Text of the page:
The Hidden Dangers in Clothing

We can fight the water pollution from microplastics.
Clothes in a front loading washing machine illuminated with red and blue hued lighting.

After World War II, life in the average US household became easier as waves of new inventions saved time and labor. By the mid 1950s laundry was no longer a multistep task for many people, thanks to wash-and-wear fabrics made from new synthetics including polyester.

The Problem with Microplastics in Synthetic Fabrics

Not having to iron clothes comes at a cost, though, in the form of the microplastics that run out of the washing machine and right into the water supply when synthetic fabrics are laundered. “We’re drinking our clothes,” said biochemical researcher Kevin Dervishi, a PhD candidate at Harvard Medical School.

Microplastic particles in water samples may be the result of plastic bags, water bottles, and other debris breaking down, said Dervishi, “but they can also be shed from clothes thrown in the washer.”

Microplastics shed in the laundry are too small to be trapped by water treatment plants, and they “work their way up the marine food chain from small fish to us,” said Olivia Rosane on the website EcoWatch.

Fish and shellfish samples in California and Indonesia now contain plastic microfibers, according to the Plastic Pollution Coalition. A 2018 research project showed that more than 80 percent of tap water samples contained microplastics, close to 100 percent of which were microfibers. Sea salts and even commercially produced beer is affected.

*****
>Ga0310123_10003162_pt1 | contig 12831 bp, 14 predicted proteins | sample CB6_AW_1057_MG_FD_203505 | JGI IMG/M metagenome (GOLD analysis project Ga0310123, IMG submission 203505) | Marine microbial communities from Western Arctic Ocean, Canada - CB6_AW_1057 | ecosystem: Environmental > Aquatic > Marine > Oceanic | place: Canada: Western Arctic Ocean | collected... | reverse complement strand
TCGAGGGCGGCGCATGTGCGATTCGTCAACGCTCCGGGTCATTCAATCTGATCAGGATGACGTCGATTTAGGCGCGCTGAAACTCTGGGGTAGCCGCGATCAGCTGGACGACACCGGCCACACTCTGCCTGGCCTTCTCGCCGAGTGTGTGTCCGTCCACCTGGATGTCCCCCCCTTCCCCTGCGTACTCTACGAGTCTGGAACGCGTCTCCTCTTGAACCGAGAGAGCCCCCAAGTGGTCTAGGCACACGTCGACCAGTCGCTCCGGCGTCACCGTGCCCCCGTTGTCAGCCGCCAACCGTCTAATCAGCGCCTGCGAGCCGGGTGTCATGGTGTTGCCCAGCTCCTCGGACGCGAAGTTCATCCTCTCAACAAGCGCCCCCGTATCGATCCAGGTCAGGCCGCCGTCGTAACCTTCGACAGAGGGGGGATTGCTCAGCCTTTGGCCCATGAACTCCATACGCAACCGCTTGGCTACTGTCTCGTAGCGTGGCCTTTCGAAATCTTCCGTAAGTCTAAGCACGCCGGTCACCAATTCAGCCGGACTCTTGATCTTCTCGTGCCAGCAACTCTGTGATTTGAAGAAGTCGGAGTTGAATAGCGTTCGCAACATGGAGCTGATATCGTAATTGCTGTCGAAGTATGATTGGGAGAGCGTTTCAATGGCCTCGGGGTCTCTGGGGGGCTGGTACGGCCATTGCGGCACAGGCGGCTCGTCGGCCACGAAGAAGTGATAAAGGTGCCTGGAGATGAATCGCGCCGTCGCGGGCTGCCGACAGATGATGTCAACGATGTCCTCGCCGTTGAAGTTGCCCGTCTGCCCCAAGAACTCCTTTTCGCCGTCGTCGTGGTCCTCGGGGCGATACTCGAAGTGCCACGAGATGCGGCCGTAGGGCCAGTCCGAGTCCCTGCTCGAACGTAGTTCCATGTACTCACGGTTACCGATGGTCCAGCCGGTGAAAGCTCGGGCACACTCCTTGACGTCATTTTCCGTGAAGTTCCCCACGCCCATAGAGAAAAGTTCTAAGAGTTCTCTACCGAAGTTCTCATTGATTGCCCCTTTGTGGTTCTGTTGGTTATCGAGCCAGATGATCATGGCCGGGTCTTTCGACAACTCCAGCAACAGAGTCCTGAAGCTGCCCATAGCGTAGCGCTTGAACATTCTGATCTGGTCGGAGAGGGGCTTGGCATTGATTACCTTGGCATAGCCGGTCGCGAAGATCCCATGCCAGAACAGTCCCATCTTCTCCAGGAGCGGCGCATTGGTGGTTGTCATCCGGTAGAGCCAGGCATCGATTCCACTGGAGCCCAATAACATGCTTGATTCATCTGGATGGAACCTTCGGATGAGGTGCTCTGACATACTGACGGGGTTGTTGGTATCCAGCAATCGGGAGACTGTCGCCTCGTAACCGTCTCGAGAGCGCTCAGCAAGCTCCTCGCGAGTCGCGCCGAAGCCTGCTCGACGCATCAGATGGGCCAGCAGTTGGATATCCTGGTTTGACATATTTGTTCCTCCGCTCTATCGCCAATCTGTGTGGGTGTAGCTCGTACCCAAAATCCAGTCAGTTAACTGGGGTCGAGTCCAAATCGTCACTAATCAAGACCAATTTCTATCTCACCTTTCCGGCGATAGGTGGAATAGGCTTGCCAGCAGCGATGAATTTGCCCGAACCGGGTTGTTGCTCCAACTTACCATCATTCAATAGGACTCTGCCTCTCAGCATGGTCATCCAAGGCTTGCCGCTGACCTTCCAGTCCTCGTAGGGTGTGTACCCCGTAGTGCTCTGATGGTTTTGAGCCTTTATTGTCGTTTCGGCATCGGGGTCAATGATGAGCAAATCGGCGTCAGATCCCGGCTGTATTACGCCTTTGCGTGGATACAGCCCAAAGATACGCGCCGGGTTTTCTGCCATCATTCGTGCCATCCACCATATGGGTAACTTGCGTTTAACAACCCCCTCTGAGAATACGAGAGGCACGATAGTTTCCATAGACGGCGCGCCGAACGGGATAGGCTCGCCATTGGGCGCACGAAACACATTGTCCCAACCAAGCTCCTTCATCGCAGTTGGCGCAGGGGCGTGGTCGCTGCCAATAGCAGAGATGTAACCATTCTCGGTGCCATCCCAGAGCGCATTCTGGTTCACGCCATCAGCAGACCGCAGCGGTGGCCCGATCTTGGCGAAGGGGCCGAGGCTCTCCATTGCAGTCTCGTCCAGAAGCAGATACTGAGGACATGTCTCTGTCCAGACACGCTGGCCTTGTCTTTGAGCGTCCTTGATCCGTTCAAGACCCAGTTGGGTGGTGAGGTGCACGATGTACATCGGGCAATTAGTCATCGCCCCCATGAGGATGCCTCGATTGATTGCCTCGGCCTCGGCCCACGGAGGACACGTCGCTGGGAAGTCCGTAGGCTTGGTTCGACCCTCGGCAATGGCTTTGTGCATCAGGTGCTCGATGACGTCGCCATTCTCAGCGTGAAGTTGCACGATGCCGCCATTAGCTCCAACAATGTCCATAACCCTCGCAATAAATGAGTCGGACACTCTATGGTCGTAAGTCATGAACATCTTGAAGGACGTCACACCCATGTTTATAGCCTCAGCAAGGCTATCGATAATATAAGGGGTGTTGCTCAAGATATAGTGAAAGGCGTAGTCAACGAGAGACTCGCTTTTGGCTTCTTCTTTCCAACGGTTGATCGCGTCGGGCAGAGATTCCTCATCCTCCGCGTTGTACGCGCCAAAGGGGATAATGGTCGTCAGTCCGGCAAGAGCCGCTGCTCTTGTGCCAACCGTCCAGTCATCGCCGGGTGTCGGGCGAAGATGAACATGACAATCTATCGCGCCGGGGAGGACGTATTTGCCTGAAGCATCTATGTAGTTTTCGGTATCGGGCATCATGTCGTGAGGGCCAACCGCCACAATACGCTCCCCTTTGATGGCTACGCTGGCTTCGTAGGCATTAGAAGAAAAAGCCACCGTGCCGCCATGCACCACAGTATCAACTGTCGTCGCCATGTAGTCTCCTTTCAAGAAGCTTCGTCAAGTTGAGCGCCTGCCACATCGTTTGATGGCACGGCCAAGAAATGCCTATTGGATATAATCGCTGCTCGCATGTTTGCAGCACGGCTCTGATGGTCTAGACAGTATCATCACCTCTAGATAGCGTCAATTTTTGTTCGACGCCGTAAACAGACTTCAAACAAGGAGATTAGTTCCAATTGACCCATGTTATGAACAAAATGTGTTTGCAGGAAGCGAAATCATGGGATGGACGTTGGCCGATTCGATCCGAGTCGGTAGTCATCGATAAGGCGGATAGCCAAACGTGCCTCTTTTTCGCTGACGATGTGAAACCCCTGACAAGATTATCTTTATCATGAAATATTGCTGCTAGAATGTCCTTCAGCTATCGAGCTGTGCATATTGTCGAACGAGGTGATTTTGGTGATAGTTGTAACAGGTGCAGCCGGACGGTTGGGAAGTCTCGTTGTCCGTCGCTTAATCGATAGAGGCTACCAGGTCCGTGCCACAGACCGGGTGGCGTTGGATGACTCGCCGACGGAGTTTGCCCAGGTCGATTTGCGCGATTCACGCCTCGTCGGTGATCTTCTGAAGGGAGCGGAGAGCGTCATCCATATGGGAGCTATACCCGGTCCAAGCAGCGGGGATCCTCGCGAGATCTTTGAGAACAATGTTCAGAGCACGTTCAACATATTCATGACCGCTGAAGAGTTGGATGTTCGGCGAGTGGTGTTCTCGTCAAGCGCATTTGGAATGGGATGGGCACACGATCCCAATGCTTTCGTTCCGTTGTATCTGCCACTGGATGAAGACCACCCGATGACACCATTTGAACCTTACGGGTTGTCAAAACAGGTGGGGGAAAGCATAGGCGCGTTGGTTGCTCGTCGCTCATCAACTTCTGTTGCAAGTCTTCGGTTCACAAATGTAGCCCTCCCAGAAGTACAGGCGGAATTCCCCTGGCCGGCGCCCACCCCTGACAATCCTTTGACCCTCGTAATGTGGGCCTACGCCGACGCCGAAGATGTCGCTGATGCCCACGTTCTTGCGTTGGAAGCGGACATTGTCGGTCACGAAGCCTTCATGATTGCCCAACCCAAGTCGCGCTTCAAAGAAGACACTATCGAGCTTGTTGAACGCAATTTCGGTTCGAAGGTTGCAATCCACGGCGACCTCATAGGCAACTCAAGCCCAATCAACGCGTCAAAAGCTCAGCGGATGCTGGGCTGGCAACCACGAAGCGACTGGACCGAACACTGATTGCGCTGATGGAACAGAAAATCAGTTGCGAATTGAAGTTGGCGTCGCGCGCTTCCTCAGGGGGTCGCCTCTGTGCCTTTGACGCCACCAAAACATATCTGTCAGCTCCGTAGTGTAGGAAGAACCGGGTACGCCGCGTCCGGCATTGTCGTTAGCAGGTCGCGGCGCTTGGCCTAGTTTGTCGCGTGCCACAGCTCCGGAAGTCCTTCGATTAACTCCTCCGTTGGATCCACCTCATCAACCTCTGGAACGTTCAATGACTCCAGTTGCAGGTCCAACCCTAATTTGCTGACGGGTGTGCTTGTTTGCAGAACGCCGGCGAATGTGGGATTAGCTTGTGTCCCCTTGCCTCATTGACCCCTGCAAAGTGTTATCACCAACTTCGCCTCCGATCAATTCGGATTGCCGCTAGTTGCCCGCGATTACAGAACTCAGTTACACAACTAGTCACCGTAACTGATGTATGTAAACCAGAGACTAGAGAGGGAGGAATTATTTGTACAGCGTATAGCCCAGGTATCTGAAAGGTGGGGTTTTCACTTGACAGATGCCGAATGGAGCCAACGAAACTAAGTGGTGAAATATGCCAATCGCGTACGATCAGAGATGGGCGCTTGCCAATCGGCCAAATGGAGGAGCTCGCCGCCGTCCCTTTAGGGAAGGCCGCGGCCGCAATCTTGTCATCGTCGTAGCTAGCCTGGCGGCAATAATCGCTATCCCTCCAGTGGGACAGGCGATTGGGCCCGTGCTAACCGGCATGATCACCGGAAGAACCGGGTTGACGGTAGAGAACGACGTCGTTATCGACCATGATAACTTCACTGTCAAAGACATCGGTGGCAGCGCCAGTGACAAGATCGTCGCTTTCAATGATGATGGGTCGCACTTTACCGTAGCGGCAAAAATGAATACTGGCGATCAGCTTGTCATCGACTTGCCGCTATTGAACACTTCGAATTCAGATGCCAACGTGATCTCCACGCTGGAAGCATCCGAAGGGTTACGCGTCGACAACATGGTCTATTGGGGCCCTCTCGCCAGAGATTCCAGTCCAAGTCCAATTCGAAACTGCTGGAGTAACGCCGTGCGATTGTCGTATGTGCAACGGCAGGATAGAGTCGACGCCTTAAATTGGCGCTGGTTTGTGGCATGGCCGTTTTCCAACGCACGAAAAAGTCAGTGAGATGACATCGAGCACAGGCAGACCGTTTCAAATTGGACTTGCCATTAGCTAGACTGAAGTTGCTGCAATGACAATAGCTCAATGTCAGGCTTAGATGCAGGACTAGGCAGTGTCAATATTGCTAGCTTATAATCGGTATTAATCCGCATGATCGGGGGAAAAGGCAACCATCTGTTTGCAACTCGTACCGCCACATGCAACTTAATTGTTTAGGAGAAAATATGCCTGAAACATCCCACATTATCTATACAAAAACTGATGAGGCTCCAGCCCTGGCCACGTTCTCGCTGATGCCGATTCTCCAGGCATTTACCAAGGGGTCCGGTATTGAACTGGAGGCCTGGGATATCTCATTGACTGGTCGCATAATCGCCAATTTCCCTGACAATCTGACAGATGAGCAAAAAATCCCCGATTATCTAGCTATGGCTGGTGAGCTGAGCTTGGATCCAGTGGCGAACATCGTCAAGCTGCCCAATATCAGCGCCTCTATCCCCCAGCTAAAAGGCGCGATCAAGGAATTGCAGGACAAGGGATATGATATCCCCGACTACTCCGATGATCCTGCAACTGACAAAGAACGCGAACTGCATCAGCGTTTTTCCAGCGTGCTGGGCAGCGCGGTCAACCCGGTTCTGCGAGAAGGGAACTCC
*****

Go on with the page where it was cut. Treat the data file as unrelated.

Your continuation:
Steps to Take to Reduce Microplastics

A regional coordinator of the Marine Debris Program of the National Oceanic and Atmospheric Administration, Caitlin Wessel said, “It would be really great if the washing machine companies would get on board and come up with a filter to trap these microfibers.” But there are things you can do that will help:

  • Wash synthetic clothes less frequently, in colder water, and on shorter cycles, without filling the washer too full (a tightly packed washing machine means more friction and more shedding of microfibers).
  • Hang clothes to dry, if possible, or use a dryer only on a low-temperature setting.
  • EcoWatch recommends new products, such as the Cora Ball and Guppyfriend, that collect microfibers in the washing machine and allow you to dispose of them properly.
  • Forget fads: Give up buying cheap, synthetic clothes in favor of those made from natural fibers including cotton, linen, and wool. But even cotton can be treated with toxic chemicals, so look for organic fabrics.
Sources: 

“7 tips on how to avoid microplastics when washing your clothes,” by Natalie Kay, www.Sustainably-Chic.com, 7/30/19

“15 ways to stop microfiber pollution now,” www.PlasticPollutionCoalition.org, 3/2/17

“The microplastics crisis—You are the first responder” by Kevin Dervishi, Science in the News, https://www.harvard.edu, 9/26/19

“A no-sweat work shirt? No sweat” by Tim Teeman, www.NYTimes.com, 12/18/13

“What you can do to make your clothing ocean safe” by Olivia Rosane, www.EcoWatch.com, 9/6/18

“What you can do to make your clothing ocean safe” by Olivia Rosane, www.EcoWatch.com, 9/6/18

Contributor

Nan Fornal

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